Police investigating complaints about secret loans to Labour say they have not ruled out extending their inquiry into claims of corruption.
The loans furore continues to rumble on
The Metropolitan Police said last week it was examining allegations that laws on selling peerages had been broken.
Amid questions about big donors winning government business contracts or planning deals, Scotland Yard has told MPs the inquiry could widen.
Labour and its donors have denied any favours were given for the loans.
Deputy assistant commissioner John Yates met the Commons public administration committee this week to ask MPs to postpone their hearings on the loans furore to avoid prejudicing possible police action.
In a letter to the committee, Mr Yates quoted from a previous parliamentary report saying prosecution was "the only credible deterrent for any briber".
He said: "Whilst it may be too early for us to widen our investigation into the arena of corruption, I certainly have not ruled this out."
Mr Yates stressed the inquiries were at an early stage and charges were "not imminent".
Ministers have strongly denied claims they sold peerages or that loans to Labour helped some businessmen win government contracts or planning deals.
Those lenders who have spoken publicly have also strongly denied they expected any reward in return for their donation or loan.
Poll spending rise
The Guardian newspaper has reported the Tories could face police questions about how they have nominated people for peerages.
But Scotland Yard says the complaints it is investigating all relate to the Labour Party.
The Conservatives have not revealed the names of all the people who lent them money for last year's election campaign.
ELECTION SPENDING PER VOTE
Conservatives - £2.03
Labour - £1.88
Lib Dems - 72 pence
Source: Electoral Commission
In the Commons on Wednesday, Labour MP Martin Salter suggested a "Chinese heroin baron" might have funded the Tories in 1994.
The latest twist comes after both Labour and the Tories said all undeclared loans in last year's general election campaign were in line with rules on party funding.
The Electoral Commission has set a deadline of 1700 BST on Wednesday to confirm loans were made at commercial rates. If not, loans must be classed as donations.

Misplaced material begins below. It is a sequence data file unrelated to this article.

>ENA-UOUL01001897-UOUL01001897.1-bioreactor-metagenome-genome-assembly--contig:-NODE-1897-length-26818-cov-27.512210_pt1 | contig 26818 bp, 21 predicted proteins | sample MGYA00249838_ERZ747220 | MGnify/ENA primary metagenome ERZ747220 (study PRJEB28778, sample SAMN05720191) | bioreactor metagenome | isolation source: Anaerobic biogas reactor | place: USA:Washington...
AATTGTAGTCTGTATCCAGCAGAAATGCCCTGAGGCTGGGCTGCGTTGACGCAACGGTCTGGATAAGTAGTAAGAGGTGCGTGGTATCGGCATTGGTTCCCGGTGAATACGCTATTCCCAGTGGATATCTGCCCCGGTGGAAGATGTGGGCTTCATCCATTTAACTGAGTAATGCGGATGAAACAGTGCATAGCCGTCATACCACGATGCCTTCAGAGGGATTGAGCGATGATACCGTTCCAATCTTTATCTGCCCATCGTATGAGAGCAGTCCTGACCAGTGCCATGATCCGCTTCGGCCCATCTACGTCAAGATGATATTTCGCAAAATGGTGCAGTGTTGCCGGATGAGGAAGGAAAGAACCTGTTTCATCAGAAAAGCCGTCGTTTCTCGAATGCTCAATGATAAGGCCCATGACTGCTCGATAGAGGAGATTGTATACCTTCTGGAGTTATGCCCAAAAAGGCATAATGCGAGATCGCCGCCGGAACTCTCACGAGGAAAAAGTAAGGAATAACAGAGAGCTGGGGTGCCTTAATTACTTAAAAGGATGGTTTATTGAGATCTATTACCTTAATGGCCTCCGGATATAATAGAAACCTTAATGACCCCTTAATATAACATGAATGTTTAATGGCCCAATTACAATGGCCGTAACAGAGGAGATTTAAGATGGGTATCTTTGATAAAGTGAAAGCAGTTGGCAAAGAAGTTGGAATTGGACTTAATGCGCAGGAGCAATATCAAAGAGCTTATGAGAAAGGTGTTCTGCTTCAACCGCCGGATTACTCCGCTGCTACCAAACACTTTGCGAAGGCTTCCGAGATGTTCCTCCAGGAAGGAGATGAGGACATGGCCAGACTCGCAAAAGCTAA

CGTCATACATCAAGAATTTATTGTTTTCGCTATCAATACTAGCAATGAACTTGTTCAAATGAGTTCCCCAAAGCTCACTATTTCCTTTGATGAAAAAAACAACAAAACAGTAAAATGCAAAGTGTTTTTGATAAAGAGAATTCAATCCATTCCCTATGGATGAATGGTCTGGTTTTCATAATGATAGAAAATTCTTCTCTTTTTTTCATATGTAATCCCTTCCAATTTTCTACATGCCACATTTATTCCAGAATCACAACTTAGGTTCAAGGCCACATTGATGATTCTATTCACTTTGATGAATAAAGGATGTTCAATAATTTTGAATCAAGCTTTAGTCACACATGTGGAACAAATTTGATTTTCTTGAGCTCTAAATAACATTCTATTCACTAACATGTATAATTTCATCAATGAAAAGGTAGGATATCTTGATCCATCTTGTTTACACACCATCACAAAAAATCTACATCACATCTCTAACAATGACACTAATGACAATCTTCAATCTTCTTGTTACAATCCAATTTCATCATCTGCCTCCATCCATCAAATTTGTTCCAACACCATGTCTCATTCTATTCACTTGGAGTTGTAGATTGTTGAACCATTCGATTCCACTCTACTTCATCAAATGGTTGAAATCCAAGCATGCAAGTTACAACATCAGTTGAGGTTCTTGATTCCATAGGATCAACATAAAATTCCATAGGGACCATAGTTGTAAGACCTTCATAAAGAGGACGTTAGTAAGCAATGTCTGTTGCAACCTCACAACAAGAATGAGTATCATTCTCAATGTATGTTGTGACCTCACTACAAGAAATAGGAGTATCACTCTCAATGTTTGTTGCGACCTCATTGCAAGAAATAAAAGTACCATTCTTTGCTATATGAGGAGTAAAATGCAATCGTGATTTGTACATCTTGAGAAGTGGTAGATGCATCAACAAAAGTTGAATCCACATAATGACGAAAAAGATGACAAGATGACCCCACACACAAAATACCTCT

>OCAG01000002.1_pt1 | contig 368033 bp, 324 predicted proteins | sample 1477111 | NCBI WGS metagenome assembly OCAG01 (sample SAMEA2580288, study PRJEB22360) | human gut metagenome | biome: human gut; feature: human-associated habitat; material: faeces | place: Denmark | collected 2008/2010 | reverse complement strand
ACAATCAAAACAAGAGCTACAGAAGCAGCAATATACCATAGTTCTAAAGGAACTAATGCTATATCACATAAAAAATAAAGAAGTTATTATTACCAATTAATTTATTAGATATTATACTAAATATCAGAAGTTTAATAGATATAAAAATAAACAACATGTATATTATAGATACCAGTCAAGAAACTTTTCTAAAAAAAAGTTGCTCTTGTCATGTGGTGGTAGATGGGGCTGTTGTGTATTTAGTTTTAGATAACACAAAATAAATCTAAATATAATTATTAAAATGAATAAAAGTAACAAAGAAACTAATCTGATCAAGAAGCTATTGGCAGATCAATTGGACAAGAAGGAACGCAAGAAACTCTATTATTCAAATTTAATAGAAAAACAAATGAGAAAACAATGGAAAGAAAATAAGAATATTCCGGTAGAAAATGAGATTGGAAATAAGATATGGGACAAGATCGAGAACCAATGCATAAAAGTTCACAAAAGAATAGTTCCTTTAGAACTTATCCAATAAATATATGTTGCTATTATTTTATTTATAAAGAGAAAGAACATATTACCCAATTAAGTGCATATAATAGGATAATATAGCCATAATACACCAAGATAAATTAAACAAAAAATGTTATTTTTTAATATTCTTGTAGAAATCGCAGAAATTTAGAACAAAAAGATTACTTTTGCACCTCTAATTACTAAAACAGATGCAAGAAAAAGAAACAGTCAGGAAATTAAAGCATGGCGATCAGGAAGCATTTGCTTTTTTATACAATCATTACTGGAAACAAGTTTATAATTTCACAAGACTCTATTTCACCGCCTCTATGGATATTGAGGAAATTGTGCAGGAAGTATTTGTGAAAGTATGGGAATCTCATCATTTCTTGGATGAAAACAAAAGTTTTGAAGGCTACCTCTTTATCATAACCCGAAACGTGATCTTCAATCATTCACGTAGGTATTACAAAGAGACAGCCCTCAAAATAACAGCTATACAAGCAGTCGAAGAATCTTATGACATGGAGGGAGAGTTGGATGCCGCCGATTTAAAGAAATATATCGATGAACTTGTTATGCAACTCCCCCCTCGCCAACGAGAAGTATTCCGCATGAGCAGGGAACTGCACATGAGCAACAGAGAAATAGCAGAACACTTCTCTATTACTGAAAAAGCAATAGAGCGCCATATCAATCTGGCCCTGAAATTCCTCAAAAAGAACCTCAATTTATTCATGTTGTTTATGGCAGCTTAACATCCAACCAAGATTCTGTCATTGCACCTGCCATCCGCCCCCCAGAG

The commission is still waiting for a response from the Lib Dems, who say they have not benefited from such loans.
Deputy Prime Minister John Prescott told MPs on Wednesday that the stories about loans had caused concern on all sides of Parliament.
SPENDING ACROSS UK
England - £34.9m
Scotland - £3.6m
Wales - £2.2m
Northern Ireland - £556,552
Source: Electoral Commission
The UK should increasingly move towards state funding of political parties, he argued.
The Electoral Commission has also revealed that political parties and campaign groups spent a total of £42.3m on last year's general election - up from £26.7m.
This is more than 50% more than was spent on the 2001 general election.
Labour and the Conservatives each spent about £17.9m, while the Lib Dems paid £4.3m. The limit was £18m per party.
The largest proportion of money spent on the 2005 campaign - 37% - went on advertising, 22% was paid for sending material to voters and 10% on rallies and events.
Electoral Commission chairman Sam Younger said there had been real progress in the quality of the parties' election accounts.
"Without financial transparency, the public's perception of the integrity of the democratic process is damaged," he said.
"However, we are aware that further work is needed to make the sources of political funding clearer, whether it is money for election campaigns or the day to day running of parties, particularly on the issue of loans."
The commission's figures mean the Conservatives spent £2.03 for each of its 8.79 million votes at the last general election.